Africa Headline News Tuesday, March 7, 2017

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East African: EU optimistic of trade deal with East African Community


The EU on Monday expressed optimism that member states of the East African Community (EAC) will sign the Economic Partnership Agreement (EPA). Alessandro Tonoli, Trade adviser with EU Delegation to Kenya said the EAC Heads of State last year expressed the willingness to move ahead as a bloc so that they can continue enjoying the duty and quote free market. “We fully respect this and want to support EAC regional integration. We understand that our partners need some time to continue their internal process,” Tonoli said in a statement issued in Nairobi. “The EU respects the decision making process in the region and that we hope that the countries that have not done so yet will sign soon so that the EPA can be implemented and provide benefits to the region,” he added. He observed that negotiations went on for many years because the EPA deals with very complex issues, providing modern mechanisms to address them. Kenya’s Trade and Cooperatives Cabinet Secretary Adan Mohamed last week assured that Nairobi still has access to the EU market despite that the other East African countries failed to sign the EPAs. Mohamed said Kenya could only be limited to enjoy duty and quota free access market if the other countries completely fail to sign as outlined in the trade protocol. “Kenya has complied with the first condition of the EPAs protocol of signing and ratifying it. However, Kenya is likely to lose on other benefits such as European Development Fund (EDF) as the same demands signing of the trade framework be executed by the entire bloc,” Mohamed said.

Cote d’Ivoire: Country to bring 275 MW hydropower plant online next month


Ivory Coast will begin production at a 275 megawatt (MW) hydropower station next month, boosting the West African economic powerhouse’s total capacity by around 10 percent, government officials said on Monday. Water from the River Sassandra began rushing into the huge dam near the southwestern city of Soubre on Monday and the plant is due to reach full capacity within four months. “We have finished construction of the dam ahead of our timeframe,” said Amidou Traore, director of power sector management agency CI-Energies which oversees the project. The plant was financed by a $500 million low-interest loan from China’s Export-Import Bank in 2013 and construction was by China’s state-owned hydropower engineering firm Sinohydro. Ivory Coast already has six hydropower stations and four more hydropower stations are due to be built in the West African economic powerhouse as part of a national policy to reach a capacity of 4,000 MW by 2020. Current capacity with the new Soubre dam is 2,275 MW. Unlike many countries in sub-Saharan Africa, Ivory Coast has an enviably reliable power supply and exports electricity to neighbours Ghana, Burkina Faso, Benin, Togo and Mali.

Ethiopia: Drought emergency spirals in Ethiopia amid major aid shortages


Millions of drought-stricken Ethiopians needing food, water and emergency medical care are not receiving it due to funding shortages, the United Nations said, warning the crisis will worsen if spring rains fail as predicted. Some 5.6 million people need food aid in the Horn of Africa nation, which has been hit by a series of back-to-back droughts. “The needs relating to the developing emergency exceed resources available to date,” the U.N.’s Office for the Coordination of Humanitarian Affairs (OCHA) said on Monday. “Each day without food assistance exponentially increases human suffering, lengthens the recovery period of affected people, puts increasing pressure on humanitarian and development systems, and the interventions become that much more expensive.” It is three times cheaper to treat children who are moderately, rather than severely, malnourished, it said. But it takes at least four months to procure, ship and deliver emergency supplies to Ethiopia, it said. The U.N. appealed for more than $900 million in aid for Ethiopia in January. Almost 13 million people across the Horn of Africa need aid due to drought, including 2.7 million in Kenya, 2.9 million people in Somalia and 1.6 million people in Uganda, OCHA said.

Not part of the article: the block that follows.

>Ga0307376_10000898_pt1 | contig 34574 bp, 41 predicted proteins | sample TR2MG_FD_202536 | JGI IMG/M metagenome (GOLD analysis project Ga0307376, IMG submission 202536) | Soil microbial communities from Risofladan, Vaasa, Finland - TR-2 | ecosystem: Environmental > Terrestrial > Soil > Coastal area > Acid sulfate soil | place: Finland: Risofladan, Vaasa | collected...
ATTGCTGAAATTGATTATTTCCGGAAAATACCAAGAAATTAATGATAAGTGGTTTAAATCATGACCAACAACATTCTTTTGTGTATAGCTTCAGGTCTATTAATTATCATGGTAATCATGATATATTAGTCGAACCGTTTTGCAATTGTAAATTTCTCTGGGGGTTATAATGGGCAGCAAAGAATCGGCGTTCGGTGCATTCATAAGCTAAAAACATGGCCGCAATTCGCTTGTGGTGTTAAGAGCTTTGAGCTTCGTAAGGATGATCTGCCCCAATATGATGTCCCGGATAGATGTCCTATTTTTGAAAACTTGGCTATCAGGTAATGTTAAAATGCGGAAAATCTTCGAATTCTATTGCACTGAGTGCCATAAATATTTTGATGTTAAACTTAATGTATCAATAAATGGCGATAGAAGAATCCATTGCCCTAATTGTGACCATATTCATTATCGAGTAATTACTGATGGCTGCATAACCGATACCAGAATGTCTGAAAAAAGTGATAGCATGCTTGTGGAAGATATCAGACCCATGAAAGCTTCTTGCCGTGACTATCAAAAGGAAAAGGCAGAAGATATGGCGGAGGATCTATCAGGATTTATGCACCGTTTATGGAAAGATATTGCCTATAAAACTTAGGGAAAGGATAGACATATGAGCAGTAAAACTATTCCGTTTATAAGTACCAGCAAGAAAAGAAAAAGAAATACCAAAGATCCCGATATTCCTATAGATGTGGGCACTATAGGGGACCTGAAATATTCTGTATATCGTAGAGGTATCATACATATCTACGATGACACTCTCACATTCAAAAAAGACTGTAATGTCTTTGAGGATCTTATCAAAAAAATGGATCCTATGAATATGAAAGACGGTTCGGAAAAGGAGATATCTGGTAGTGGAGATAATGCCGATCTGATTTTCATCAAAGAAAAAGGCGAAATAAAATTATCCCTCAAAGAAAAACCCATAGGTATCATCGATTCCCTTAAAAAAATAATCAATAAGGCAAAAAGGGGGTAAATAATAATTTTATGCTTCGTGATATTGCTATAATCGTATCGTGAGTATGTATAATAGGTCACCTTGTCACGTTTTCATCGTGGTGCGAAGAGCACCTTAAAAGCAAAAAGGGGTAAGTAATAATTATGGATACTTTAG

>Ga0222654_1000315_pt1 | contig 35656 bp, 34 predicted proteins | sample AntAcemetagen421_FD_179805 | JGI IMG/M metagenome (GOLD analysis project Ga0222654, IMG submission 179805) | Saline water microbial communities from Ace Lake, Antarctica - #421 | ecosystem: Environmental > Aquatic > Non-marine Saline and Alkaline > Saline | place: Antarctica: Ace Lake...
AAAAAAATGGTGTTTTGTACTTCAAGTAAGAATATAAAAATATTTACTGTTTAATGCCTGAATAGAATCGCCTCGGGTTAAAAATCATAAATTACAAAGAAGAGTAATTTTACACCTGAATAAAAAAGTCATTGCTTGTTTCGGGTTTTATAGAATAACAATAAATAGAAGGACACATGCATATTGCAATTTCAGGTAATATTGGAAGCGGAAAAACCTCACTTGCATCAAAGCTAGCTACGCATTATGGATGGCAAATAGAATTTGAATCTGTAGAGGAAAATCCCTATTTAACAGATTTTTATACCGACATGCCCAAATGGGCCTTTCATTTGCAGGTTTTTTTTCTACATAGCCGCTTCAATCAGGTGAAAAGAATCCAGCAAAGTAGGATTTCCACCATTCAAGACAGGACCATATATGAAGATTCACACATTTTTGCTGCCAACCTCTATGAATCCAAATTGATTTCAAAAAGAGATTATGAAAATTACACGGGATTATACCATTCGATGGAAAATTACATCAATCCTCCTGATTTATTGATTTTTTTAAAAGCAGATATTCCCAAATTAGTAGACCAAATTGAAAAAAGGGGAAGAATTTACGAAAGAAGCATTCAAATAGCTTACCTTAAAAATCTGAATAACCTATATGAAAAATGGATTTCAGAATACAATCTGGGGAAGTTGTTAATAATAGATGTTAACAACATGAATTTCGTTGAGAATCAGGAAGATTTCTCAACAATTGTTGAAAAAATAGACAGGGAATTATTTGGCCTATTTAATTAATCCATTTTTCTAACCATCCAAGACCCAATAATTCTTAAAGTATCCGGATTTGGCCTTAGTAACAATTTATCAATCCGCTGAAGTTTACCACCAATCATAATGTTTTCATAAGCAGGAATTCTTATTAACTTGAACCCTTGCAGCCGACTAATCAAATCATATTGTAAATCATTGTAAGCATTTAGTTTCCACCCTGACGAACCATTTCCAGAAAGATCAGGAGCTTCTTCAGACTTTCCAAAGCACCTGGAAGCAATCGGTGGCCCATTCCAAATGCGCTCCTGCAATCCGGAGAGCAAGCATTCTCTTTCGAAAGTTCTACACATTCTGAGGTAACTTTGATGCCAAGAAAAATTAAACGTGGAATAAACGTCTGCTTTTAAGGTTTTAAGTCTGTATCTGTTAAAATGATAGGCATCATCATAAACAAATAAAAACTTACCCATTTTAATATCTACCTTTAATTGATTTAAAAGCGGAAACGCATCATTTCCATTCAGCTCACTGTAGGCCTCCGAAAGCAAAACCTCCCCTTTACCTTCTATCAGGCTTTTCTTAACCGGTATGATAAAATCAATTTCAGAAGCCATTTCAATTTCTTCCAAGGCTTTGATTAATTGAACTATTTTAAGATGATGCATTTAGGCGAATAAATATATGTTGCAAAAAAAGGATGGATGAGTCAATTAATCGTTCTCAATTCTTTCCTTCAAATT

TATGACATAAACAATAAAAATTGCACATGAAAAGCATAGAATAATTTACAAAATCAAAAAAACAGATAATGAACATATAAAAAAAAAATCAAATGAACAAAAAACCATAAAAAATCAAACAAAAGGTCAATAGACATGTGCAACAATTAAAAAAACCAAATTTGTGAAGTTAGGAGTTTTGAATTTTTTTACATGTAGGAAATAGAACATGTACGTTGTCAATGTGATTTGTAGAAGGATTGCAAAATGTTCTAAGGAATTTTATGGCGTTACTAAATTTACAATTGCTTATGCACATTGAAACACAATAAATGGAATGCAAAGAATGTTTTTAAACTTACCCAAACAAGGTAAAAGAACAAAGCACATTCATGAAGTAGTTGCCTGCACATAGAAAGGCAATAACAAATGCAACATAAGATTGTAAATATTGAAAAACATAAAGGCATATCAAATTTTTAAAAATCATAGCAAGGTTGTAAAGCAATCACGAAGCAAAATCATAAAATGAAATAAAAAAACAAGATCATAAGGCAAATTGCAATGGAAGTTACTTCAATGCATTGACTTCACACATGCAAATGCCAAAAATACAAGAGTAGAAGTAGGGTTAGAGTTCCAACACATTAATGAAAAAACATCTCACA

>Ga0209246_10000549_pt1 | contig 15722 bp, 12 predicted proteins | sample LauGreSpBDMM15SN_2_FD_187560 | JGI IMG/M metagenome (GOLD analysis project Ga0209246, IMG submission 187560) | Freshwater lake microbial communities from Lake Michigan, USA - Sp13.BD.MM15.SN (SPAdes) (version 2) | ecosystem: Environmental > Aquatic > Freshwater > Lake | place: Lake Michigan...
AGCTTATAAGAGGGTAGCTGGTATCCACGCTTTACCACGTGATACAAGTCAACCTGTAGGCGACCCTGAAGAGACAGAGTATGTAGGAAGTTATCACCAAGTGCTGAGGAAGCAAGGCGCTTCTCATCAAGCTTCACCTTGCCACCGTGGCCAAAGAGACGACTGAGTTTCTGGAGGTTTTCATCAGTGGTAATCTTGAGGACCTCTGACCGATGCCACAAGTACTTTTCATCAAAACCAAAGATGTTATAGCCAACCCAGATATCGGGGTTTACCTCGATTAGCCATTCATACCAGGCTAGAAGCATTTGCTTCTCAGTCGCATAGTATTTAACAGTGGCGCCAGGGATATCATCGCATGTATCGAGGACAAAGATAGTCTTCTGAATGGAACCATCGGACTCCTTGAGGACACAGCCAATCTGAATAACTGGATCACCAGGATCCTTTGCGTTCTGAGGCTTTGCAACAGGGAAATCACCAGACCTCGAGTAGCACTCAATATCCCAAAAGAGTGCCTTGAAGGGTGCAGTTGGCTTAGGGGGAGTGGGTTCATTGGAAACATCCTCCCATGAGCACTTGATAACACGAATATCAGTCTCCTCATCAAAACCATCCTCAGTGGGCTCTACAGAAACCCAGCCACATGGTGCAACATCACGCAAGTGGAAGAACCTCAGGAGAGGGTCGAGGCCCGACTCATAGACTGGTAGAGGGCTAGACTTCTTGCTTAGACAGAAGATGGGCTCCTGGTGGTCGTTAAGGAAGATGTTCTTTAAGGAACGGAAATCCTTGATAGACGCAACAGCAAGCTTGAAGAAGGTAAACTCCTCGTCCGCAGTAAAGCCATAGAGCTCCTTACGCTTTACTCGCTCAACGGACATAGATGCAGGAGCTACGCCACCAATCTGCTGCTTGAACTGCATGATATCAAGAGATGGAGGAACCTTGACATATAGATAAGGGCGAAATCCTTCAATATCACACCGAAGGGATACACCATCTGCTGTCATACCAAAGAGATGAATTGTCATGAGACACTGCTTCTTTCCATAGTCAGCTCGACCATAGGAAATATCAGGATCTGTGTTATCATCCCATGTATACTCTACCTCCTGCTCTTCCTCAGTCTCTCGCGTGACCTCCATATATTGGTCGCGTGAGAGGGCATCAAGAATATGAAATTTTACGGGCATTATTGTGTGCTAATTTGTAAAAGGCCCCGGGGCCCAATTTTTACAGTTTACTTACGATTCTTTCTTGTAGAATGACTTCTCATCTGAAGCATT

Madagascar: Country braces itself for cyclone Enawo

(Radio France Internationale)

Madagascar is the target of an intense tropical cyclone. The cyclone, christened Enawo, will hit the northeastern shores of the country on Tuesday 7 March in the morning between 0900 and 1200 [local time], according to forecasts by the metrological department of Madagascar. It will continue on its path along the country’s central highlands tomorrow and the day after tomorrow. The authorities are calling on the people to be vigilant. Strong winds and heavy winds have been battering Antalaha and Cape Masoala, in the northeast of the country since Monday. The red alert, “notice of imminent danger “, was issued in all the districts of the regions of Sava and Analanjirofo by the metrological department of Madagascar.

Mali: Armed groups prevent Mali interim government’s installation in Timbuktu


Armed groups surrounded Timbuktu on Monday, the defense ministry said, preventing Malian interim authorities from being installed there under a peace pact meant to end years of lawlessness. The return of state authority to the city was supposed to fill a vacuum that has turned northern Mali into a launch pad for jihadi attacks across the vast region bordering on the Sahara Desert. Banks, schools and shops were shuttered and the city’s streets nearly deserted, barring patrols by U.N. peacekeepers, and residents reported sporadic gunfire that had petered out by the afternoon. “Armed groups opposed to the interim authorities, which should have been put in place today, are positioned around the city and are threatening to take it over,” Defence Ministry spokesman Colonel Abdoulaye Sidibe said by telephone. He said the arrival of the new authorities had been postponed and negotiations were under way. A Reuters cameraman saw fighters standing on sandbags and wielding rocket launchers at an official checkpoint, their faces wrapped with turbans to protect them against the blowing sand. Most government posts have been unfilled since ethnic Tuareg separatists and desert jihadists took over northern Mali in 2012, before French forces intervened to push them back. A peace deal signed in 2015 was meant to enable authorities to return.

Nigeria: Governor guilty of corruption get 5 years’ jail

(Associated Press)